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The studio's conservators are trained to identify active, ongoing deterioration problems and develop treatments to stabilize condition. In many cases the appearance of a photographic print or work or art on paper can be degraded by staining, surface dirt, and losses to an edge or corner. In such instances the studio's conservators can propose a treatment to improve the appearance of the work without undermining its long-term stability. Over time, working with a conservator can help collectors build a more sophisticated level of discernment identifying which condition problems can be successfully treated and which cannot. This type of knowledge can be a significant edge in the marketplace where knowing the actual condition of a print and its prospects for long-term stability can be the difference between a good investment and an expensive lesson in art conservation.

The studio is actively researching the removal of colloidal silver stains (often magenta or pink) from gelatin silver prints and the reduction of sensitizer stains on platinum prints made during the 1970's and later. In both cases, producing greater image stability is an integral part of the stain removal process. Another area of ongoing treatment-based research is the design and production of enclosures for uncased daguerreotypes.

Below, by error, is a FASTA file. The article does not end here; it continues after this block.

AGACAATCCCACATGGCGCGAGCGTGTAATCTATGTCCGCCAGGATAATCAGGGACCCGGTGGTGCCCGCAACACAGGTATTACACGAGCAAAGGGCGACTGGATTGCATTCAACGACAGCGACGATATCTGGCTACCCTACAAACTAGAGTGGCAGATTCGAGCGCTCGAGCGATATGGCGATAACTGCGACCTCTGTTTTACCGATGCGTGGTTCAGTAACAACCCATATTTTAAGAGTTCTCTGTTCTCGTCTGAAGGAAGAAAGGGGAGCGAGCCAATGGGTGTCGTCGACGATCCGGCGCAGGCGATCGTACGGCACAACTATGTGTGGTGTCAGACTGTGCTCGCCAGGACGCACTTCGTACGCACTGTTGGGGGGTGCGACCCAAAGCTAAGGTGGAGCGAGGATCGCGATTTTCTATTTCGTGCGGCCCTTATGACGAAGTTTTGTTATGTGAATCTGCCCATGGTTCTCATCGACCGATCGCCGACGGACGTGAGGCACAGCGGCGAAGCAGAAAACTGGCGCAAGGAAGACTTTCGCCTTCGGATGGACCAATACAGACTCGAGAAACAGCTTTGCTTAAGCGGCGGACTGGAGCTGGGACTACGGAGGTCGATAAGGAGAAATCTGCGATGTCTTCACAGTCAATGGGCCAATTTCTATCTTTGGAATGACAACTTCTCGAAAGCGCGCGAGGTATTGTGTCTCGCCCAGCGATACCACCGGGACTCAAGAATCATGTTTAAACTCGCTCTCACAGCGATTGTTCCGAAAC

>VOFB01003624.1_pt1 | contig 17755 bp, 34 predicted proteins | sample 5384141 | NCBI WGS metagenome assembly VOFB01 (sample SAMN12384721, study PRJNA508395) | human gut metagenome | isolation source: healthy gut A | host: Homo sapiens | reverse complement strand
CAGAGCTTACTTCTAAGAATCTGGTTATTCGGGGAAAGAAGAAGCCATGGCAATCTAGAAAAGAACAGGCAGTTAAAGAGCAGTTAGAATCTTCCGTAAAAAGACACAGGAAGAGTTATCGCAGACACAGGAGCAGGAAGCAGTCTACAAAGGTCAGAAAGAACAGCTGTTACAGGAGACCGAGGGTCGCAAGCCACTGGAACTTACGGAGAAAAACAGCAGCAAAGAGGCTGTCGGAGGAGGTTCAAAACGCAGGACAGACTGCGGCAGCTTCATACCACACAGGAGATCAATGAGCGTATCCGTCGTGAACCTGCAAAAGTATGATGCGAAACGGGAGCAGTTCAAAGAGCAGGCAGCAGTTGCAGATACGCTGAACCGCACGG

The studio is uniquely capable of teaching conservation treatment and has worked with many students to prepare for graduate conservation training. From time to time the studio also accepts graduate-level interns. 

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